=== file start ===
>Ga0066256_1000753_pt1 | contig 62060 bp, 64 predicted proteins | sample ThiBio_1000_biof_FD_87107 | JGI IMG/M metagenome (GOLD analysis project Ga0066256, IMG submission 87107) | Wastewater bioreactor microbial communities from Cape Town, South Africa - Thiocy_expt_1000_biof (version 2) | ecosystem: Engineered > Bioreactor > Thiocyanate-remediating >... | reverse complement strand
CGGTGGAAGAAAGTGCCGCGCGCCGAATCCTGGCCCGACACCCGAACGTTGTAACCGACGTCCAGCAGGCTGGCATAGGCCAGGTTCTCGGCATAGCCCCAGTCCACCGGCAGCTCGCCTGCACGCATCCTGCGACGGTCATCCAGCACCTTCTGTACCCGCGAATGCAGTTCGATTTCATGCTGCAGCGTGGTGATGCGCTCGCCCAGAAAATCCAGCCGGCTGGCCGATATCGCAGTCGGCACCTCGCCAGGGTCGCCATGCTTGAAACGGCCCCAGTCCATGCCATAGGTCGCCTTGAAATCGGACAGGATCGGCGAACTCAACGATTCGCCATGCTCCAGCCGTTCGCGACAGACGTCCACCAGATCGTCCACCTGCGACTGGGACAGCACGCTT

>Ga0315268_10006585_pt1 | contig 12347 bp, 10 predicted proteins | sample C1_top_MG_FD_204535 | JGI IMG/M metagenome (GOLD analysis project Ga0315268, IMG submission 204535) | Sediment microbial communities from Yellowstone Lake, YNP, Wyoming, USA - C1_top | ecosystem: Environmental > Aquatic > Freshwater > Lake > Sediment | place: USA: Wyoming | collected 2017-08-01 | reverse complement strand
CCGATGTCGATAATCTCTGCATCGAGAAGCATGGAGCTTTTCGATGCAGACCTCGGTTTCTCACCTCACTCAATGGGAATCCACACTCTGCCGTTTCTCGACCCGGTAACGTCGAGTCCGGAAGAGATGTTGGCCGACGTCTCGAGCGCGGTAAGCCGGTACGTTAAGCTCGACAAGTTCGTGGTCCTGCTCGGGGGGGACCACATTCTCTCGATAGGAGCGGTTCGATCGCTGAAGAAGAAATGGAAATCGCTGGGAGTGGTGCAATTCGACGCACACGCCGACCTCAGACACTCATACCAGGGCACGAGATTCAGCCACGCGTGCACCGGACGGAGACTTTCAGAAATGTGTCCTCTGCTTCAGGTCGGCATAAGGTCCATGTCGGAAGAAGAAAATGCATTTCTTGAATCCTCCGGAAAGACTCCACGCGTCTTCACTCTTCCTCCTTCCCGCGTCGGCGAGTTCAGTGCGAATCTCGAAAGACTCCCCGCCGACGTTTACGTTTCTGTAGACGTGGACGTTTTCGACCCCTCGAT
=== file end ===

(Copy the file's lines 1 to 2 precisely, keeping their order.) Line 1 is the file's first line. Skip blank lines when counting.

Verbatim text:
>Ga0066256_1000753_pt1 | contig 62060 bp, 64 predicted proteins | sample ThiBio_1000_biof_FD_87107 | JGI IMG/M metagenome (GOLD analysis project Ga0066256, IMG submission 87107) | Wastewater bioreactor microbial communities from Cape Town, South Africa - Thiocy_expt_1000_biof (version 2) | ecosystem: Engineered > Bioreactor > Thiocyanate-remediating >... | reverse complement strand
CGGTGGAAGAAAGTGCCGCGCGCCGAATCCTGGCCCGACACCCGAACGTTGTAACCGACGTCCAGCAGGCTGGCATAGGCCAGGTTCTCGGCATAGCCCCAGTCCACCGGCAGCTCGCCTGCACGCATCCTGCGACGGTCATCCAGCACCTTCTGTACCCGCGAATGCAGTTCGATTTCATGCTGCAGCGTGGTGATGCGCTCGCCCAGAAAATCCAGCCGGCTGGCCGATATCGCAGTCGGCACCTCGCCAGGGTCGCCATGCTTGAAACGGCCCCAGTCCATGCCATAGGTCGCCTTGAAATCGGACAGGATCGGCGAACTCAACGATTCGCCATGCTCCAGCCGTTCGCGACAGACGTCCACCAGATCGTCCACCTGCGACTGGGACAGCACGCTT